"Descending through approximately 23,000 feet and while navigating an area of precipitation and thunderstorms, both air conditioning packs failed. we worked on the pressurization problem...we were assigned 11,000 feet. As we leveled, ATC asked our altitude because he saw us at approximately 10,500 feet. Then we noticed that two of our altimeters were still set at 29.92 with the [actual] pressure at 29.42. Our workload was obviously heavy, but we should not have missed this basic procedure." (#265215)

Again, appropriate division of cockpit tasks (one pilot to fly the aircraft, the other to handle the malfunction), and adherence to procedure (the checklist) probably would have caught this mistake before ATC did. At the very worst, left unnoticed, this incident had the makings of a repeat of other distraction-related accidents."

(ASRS DirectLine, Issue No. 9, March 1997).

It is worth noting that given current certification requirements, the crews involved in these incidents should have completed some form of CRM training. The previous citation illustrates how inadequate workload management and poor situation awareness, as a result of multiple distractions, can contribute to adverse incidents. There are other ways in which poor CRM jeopardizes safety. In particular, there is a growing concern to look at the impact that poor CRM has upon other personnel in the aviation industry. In the following example, poor CRM had direct implications for ground staff as well as the flight crew:

"Some reporters continued with an operation even when something didn't look right, or was blatantly wrong. Flight crews also admitted to failing to request a tug to get into, or out of, a tight parking place. The latter two problems may have been responses to schedule pressure or to demand for on-time performance, also mentioned by many flight crew members as an underlying cause of incidents. These and other sources of distraction also caused a marked reduction of cockpit coordination and CRM skills. A plane's rear airstairs received damage when the crew became distracted by multiple demands, and failed to act as a team:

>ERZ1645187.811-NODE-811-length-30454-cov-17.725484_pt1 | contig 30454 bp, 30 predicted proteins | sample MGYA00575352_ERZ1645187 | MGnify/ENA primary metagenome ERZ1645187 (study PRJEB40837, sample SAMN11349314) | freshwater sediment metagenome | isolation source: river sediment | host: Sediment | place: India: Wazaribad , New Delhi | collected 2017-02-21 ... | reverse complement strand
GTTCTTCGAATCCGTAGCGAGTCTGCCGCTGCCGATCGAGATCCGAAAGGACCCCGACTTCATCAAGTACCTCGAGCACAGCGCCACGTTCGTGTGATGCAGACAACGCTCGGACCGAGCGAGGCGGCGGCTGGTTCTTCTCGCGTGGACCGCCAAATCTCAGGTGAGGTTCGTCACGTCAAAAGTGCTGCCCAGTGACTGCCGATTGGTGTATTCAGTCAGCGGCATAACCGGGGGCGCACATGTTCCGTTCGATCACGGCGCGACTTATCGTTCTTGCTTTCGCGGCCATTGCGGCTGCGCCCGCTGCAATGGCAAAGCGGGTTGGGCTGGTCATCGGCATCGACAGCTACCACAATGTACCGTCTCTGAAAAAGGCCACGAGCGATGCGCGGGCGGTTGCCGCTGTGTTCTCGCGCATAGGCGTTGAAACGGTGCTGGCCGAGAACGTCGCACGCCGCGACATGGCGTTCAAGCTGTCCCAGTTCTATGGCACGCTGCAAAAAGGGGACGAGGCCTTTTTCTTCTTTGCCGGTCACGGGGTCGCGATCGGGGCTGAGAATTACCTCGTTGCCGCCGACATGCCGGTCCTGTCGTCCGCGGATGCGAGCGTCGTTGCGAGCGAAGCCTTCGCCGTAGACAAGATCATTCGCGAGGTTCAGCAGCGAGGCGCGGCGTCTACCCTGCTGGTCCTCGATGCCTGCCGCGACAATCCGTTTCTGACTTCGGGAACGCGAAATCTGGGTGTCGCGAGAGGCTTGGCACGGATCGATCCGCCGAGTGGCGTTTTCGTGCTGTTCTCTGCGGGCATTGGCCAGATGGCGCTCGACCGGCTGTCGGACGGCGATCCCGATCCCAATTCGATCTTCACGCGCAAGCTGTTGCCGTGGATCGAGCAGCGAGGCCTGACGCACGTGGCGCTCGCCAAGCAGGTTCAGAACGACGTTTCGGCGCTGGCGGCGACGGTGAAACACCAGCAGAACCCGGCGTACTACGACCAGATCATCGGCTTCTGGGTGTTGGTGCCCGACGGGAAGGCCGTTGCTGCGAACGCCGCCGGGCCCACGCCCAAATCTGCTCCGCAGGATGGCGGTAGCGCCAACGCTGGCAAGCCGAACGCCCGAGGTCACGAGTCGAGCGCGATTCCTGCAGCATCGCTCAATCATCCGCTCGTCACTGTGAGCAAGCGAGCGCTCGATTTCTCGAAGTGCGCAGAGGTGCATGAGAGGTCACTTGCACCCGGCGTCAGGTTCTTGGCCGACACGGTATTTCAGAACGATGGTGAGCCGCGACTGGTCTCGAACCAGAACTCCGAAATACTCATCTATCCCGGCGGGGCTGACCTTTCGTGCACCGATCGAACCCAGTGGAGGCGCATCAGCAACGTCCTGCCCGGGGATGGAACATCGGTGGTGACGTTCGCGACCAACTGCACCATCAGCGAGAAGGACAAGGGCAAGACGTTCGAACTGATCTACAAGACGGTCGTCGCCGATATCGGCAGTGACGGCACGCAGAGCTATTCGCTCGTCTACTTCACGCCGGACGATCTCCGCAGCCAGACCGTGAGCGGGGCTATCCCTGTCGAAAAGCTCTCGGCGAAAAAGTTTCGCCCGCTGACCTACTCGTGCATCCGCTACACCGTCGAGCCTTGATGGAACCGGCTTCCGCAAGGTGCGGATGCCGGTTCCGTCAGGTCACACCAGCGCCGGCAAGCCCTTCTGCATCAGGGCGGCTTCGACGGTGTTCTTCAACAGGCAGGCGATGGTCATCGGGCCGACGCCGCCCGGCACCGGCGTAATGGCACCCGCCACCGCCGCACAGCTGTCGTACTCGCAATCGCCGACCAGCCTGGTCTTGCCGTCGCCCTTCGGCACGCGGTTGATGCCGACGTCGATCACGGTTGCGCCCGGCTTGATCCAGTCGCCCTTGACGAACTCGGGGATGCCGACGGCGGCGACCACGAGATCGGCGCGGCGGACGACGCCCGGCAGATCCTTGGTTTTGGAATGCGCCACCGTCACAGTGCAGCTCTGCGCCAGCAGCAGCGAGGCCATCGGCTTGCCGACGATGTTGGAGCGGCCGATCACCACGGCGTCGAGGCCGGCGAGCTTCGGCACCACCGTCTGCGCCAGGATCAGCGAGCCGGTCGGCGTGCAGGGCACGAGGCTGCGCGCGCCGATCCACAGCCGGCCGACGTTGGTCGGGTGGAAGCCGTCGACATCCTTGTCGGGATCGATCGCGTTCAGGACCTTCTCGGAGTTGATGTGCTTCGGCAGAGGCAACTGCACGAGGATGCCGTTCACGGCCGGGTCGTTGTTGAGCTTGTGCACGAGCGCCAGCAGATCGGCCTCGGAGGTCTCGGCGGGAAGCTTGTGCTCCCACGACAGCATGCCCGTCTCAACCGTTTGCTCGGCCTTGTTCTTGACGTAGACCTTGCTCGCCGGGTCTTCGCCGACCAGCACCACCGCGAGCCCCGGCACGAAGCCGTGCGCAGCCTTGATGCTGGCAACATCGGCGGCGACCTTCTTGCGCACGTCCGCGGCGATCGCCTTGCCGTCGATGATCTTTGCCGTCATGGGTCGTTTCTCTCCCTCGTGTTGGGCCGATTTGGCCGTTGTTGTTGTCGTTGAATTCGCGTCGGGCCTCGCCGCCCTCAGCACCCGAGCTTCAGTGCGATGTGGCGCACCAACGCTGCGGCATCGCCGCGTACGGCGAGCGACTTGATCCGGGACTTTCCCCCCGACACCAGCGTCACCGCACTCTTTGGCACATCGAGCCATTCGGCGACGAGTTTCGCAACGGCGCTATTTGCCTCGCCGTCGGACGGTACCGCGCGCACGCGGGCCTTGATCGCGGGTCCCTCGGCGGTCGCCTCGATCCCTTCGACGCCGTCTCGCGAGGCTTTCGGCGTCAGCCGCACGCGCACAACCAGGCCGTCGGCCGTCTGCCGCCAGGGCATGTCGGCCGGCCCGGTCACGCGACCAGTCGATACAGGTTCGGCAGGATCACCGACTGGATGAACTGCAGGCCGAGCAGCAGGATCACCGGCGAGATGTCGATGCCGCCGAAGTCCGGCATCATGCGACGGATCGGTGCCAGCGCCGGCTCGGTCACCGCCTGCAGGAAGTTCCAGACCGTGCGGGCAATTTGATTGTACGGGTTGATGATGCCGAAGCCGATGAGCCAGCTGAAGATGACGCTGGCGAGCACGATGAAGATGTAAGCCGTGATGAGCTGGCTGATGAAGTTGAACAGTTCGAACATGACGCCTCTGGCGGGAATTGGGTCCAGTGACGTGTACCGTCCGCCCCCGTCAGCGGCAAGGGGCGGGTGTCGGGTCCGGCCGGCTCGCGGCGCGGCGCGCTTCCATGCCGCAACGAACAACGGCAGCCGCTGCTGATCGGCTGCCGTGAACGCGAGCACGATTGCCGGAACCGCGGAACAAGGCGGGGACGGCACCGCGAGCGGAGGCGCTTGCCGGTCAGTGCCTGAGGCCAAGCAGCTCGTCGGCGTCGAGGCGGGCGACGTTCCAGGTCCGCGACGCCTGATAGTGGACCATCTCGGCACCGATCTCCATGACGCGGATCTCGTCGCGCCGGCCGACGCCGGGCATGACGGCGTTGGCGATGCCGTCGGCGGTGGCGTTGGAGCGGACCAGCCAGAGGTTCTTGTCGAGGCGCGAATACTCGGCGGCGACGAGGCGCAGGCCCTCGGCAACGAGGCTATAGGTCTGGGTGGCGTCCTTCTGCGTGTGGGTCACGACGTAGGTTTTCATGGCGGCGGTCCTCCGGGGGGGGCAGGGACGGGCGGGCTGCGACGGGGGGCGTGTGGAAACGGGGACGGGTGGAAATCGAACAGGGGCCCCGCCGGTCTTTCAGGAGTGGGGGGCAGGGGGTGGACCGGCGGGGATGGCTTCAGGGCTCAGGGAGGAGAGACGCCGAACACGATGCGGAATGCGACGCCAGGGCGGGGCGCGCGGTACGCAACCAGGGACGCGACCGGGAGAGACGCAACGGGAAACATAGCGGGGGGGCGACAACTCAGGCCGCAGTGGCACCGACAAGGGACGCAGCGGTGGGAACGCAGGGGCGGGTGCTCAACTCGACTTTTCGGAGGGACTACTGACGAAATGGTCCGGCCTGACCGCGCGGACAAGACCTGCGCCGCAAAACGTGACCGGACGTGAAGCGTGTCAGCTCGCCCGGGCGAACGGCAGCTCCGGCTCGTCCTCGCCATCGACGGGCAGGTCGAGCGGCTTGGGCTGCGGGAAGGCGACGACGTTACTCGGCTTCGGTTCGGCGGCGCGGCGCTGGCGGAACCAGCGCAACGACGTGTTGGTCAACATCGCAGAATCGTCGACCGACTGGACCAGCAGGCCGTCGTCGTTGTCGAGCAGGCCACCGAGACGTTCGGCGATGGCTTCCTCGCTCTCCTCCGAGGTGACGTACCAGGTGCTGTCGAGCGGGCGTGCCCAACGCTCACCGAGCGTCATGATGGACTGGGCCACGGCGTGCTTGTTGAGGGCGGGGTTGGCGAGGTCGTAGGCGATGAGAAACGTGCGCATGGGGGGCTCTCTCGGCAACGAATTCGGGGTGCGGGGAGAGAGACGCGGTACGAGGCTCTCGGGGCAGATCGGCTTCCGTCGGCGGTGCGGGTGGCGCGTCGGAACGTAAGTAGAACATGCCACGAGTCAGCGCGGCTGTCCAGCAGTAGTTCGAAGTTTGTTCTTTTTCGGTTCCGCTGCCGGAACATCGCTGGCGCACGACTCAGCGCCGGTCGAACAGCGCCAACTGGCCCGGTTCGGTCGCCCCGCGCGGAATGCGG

"[This incident was caused by] distractions in the cockpit, plus a desire to operate on schedule. There were several conversations going on from inside and outside the aircraft. Raising the airstairs is a checklist item...backup is another checklist item which requires the Second Officer to check a warning light. No one noticed the light. The pushback crew consisted of 2 wing observers plus the individual in the tug...all failed to observe the rear stairs." (#264692)

(ASRS DirectLine, Issue No. 8, June 1996).

Such incidents are common in the publications and in the data sets that are provided by incident reporting systems such as the ASRS and CHIRP. They are also well documented in the human factors literature [3]. Together these reports serve to emphasize the contribution that CRM training makes to safe operation. However, there is also a sense in which the relatively high frequency of incidents caused by poor CRM also indicate the failure of existing CRM training techniques.



It is surprising how few positive instances of CRM training are cited in the publications of national and international incident reporting schemes. As part of this work, the author was only able to find two explicit examples out of more than four hundred incidents in the sixty most recent editions of the ASRS’ Callback and DirectLine. This raises significant concerns. It is important to reinforce the positive effects of appropriate behavior, not just the negative consequences of violation [6]. The following citation provides an example of these beneficial effects of CRM.

"Great CRM and Piloting